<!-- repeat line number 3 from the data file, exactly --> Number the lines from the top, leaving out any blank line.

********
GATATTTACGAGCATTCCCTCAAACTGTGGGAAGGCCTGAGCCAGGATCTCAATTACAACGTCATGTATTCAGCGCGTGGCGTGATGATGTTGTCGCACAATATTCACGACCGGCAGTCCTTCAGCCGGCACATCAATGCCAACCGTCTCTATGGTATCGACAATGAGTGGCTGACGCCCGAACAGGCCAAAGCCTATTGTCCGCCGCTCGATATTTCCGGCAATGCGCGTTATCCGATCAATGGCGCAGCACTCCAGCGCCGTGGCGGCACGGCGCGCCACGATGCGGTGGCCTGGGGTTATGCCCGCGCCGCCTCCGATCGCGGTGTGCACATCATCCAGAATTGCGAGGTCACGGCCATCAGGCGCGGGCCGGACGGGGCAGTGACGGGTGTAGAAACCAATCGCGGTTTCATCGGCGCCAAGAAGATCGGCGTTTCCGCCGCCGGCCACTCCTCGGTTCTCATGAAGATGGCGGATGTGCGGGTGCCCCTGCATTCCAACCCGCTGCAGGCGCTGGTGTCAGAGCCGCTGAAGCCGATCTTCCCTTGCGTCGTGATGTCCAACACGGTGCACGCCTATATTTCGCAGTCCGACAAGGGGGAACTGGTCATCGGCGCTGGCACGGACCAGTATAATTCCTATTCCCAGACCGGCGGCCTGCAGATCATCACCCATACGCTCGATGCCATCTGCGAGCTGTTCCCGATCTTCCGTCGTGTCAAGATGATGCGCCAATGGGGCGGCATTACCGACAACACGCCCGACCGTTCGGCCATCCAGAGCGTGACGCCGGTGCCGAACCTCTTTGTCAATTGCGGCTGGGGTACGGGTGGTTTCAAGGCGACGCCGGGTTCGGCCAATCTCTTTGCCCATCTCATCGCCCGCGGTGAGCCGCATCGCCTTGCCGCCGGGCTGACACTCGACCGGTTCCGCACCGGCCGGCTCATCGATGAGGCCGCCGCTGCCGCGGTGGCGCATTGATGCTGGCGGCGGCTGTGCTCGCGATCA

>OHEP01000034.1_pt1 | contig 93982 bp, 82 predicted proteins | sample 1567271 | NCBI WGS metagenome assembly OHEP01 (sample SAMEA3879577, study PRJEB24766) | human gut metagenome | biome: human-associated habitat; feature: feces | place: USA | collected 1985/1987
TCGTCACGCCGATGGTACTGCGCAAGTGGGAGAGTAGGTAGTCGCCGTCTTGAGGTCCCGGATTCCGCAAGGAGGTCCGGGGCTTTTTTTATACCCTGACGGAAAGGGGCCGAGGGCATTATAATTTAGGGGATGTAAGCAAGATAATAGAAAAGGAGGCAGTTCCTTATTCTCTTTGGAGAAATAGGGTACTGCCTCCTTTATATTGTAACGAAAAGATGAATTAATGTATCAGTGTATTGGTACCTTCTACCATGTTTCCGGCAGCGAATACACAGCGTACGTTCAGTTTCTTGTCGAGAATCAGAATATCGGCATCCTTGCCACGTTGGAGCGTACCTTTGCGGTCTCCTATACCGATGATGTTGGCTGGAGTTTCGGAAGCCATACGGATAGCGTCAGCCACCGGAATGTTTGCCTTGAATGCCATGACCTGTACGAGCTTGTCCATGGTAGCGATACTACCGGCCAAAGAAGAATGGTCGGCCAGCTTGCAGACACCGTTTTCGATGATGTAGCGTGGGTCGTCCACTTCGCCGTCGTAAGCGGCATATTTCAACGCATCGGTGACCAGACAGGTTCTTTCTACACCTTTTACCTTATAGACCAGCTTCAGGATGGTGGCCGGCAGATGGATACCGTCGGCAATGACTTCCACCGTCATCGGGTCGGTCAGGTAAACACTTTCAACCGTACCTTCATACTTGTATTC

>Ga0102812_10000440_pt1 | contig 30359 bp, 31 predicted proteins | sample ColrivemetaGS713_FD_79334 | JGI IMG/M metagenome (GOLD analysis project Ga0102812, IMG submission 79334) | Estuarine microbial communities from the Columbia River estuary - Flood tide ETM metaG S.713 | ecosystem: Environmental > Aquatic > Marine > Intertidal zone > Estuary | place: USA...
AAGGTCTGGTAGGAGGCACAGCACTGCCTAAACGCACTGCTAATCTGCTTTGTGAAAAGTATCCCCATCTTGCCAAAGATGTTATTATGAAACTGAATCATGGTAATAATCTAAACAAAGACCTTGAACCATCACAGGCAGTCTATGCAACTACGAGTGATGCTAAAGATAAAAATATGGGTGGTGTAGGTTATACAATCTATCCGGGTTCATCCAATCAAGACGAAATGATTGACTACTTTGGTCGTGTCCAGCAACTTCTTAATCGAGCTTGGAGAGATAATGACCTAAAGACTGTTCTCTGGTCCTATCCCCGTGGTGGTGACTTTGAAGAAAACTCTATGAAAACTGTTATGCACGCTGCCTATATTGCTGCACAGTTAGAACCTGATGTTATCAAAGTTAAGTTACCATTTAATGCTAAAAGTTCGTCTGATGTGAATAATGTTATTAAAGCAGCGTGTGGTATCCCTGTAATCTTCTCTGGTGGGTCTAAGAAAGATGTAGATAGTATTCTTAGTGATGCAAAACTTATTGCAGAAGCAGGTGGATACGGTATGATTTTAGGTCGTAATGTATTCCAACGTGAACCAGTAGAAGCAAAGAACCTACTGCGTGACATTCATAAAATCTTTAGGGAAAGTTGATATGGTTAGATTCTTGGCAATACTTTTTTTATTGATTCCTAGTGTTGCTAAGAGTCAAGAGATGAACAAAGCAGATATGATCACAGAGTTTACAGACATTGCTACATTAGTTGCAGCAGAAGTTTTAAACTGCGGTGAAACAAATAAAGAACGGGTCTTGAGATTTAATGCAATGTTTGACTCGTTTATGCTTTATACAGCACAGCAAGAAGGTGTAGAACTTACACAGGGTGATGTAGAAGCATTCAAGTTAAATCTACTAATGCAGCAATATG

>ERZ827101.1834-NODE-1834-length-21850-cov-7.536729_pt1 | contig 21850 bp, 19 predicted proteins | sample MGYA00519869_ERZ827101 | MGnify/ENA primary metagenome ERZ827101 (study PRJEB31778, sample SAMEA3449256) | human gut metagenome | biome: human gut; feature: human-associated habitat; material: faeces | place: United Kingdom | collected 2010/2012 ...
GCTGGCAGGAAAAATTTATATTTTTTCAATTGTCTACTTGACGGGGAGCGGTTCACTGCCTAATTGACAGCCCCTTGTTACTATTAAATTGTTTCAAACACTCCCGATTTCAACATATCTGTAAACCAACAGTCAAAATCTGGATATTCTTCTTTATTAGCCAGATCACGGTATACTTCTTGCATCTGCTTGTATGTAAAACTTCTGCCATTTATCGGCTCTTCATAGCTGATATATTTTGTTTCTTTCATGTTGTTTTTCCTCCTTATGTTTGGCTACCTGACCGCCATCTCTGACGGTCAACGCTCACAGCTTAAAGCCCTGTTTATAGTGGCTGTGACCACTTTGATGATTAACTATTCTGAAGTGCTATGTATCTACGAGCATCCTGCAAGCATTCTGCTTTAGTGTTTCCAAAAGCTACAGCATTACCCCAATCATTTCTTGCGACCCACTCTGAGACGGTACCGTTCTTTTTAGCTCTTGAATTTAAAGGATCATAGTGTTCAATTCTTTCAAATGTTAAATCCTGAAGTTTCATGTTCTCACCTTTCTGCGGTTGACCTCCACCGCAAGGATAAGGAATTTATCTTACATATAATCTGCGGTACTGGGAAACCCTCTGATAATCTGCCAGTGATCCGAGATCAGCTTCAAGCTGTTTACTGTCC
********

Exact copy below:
TCGTCACGCCGATGGTACTGCGCAAGTGGGAGAGTAGGTAGTCGCCGTCTTGAGGTCCCGGATTCCGCAAGGAGGTCCGGGGCTTTTTTTATACCCTGACGGAAAGGGGCCGAGGGCATTATAATTTAGGGGATGTAAGCAAGATAATAGAAAAGGAGGCAGTTCCTTATTCTCTTTGGAGAAATAGGGTACTGCCTCCTTTATATTGTAACGAAAAGATGAATTAATGTATCAGTGTATTGGTACCTTCTACCATGTTTCCGGCAGCGAATACACAGCGTACGTTCAGTTTCTTGTCGAGAATCAGAATATCGGCATCCTTGCCACGTTGGAGCGTACCTTTGCGGTCTCCTATACCGATGATGTTGGCTGGAGTTTCGGAAGCCATACGGATAGCGTCAGCCACCGGAATGTTTGCCTTGAATGCCATGACCTGTACGAGCTTGTCCATGGTAGCGATACTACCGGCCAAAGAAGAATGGTCGGCCAGCTTGCAGACACCGTTTTCGATGATGTAGCGTGGGTCGTCCACTTCGCCGTCGTAAGCGGCATATTTCAACGCATCGGTGACCAGACAGGTTCTTTCTACACCTTTTACCTTATAGACCAGCTTCAGGATGGTGGCCGGCAGATGGATACCGTCGGCAATGACTTCCACCGTCATCGGGTCGGTCAGGTAAACACTTTCAACCGTACCTTCATACTTGTATTC